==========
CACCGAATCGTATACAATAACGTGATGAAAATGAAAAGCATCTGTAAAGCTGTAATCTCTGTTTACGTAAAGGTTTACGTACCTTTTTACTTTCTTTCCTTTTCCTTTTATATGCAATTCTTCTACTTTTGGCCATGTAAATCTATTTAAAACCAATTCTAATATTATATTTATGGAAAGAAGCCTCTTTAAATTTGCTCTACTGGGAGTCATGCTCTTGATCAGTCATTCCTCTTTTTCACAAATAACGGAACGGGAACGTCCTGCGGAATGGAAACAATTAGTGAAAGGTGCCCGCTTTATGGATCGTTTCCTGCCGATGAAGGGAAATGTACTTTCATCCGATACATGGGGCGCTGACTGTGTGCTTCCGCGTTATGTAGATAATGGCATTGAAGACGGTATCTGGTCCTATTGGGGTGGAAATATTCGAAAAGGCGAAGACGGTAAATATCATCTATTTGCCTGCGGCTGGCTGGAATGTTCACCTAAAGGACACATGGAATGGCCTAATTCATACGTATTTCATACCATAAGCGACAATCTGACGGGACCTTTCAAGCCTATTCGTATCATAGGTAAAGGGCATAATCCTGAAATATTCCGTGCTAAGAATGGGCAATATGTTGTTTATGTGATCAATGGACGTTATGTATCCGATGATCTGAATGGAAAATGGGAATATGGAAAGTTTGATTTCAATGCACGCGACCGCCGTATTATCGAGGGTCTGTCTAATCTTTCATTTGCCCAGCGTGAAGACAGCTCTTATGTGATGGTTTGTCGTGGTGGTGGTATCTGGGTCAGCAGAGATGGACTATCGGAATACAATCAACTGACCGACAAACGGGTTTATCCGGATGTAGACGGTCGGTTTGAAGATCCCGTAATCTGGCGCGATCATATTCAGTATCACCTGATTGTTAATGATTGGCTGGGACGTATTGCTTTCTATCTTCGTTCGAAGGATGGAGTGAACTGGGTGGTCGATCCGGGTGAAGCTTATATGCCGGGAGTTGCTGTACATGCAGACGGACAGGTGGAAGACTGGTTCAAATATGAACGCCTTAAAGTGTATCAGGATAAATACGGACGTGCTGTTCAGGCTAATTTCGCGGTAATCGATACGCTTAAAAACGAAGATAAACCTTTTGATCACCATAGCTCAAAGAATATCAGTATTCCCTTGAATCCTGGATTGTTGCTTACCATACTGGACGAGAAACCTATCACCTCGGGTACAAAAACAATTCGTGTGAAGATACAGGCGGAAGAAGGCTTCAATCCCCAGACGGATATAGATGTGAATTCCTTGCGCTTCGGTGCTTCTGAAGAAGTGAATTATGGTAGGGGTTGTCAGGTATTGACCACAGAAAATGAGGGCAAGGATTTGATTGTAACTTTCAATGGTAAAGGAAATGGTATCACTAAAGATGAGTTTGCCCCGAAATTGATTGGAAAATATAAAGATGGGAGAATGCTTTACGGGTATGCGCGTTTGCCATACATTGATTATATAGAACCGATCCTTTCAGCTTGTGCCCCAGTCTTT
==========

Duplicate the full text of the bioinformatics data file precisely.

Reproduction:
CACCGAATCGTATACAATAACGTGATGAAAATGAAAAGCATCTGTAAAGCTGTAATCTCTGTTTACGTAAAGGTTTACGTACCTTTTTACTTTCTTTCCTTTTCCTTTTATATGCAATTCTTCTACTTTTGGCCATGTAAATCTATTTAAAACCAATTCTAATATTATATTTATGGAAAGAAGCCTCTTTAAATTTGCTCTACTGGGAGTCATGCTCTTGATCAGTCATTCCTCTTTTTCACAAATAACGGAACGGGAACGTCCTGCGGAATGGAAACAATTAGTGAAAGGTGCCCGCTTTATGGATCGTTTCCTGCCGATGAAGGGAAATGTACTTTCATCCGATACATGGGGCGCTGACTGTGTGCTTCCGCGTTATGTAGATAATGGCATTGAAGACGGTATCTGGTCCTATTGGGGTGGAAATATTCGAAAAGGCGAAGACGGTAAATATCATCTATTTGCCTGCGGCTGGCTGGAATGTTCACCTAAAGGACACATGGAATGGCCTAATTCATACGTATTTCATACCATAAGCGACAATCTGACGGGACCTTTCAAGCCTATTCGTATCATAGGTAAAGGGCATAATCCTGAAATATTCCGTGCTAAGAATGGGCAATATGTTGTTTATGTGATCAATGGACGTTATGTATCCGATGATCTGAATGGAAAATGGGAATATGGAAAGTTTGATTTCAATGCACGCGACCGCCGTATTATCGAGGGTCTGTCTAATCTTTCATTTGCCCAGCGTGAAGACAGCTCTTATGTGATGGTTTGTCGTGGTGGTGGTATCTGGGTCAGCAGAGATGGACTATCGGAATACAATCAACTGACCGACAAACGGGTTTATCCGGATGTAGACGGTCGGTTTGAAGATCCCGTAATCTGGCGCGATCATATTCAGTATCACCTGATTGTTAATGATTGGCTGGGACGTATTGCTTTCTATCTTCGTTCGAAGGATGGAGTGAACTGGGTGGTCGATCCGGGTGAAGCTTATATGCCGGGAGTTGCTGTACATGCAGACGGACAGGTGGAAGACTGGTTCAAATATGAACGCCTTAAAGTGTATCAGGATAAATACGGACGTGCTGTTCAGGCTAATTTCGCGGTAATCGATACGCTTAAAAACGAAGATAAACCTTTTGATCACCATAGCTCAAAGAATATCAGTATTCCCTTGAATCCTGGATTGTTGCTTACCATACTGGACGAGAAACCTATCACCTCGGGTACAAAAACAATTCGTGTGAAGATACAGGCGGAAGAAGGCTTCAATCCCCAGACGGATATAGATGTGAATTCCTTGCGCTTCGGTGCTTCTGAAGAAGTGAATTATGGTAGGGGTTGTCAGGTATTGACCACAGAAAATGAGGGCAAGGATTTGATTGTAACTTTCAATGGTAAAGGAAATGGTATCACTAAAGATGAGTTTGCCCCGAAATTGATTGGAAAATATAAAGATGGGAGAATGCTTTACGGGTATGCGCGTTTGCCATACATTGATTATATAGAACCGATCCTTTCAGCTTGTGCCCCAGTCTTT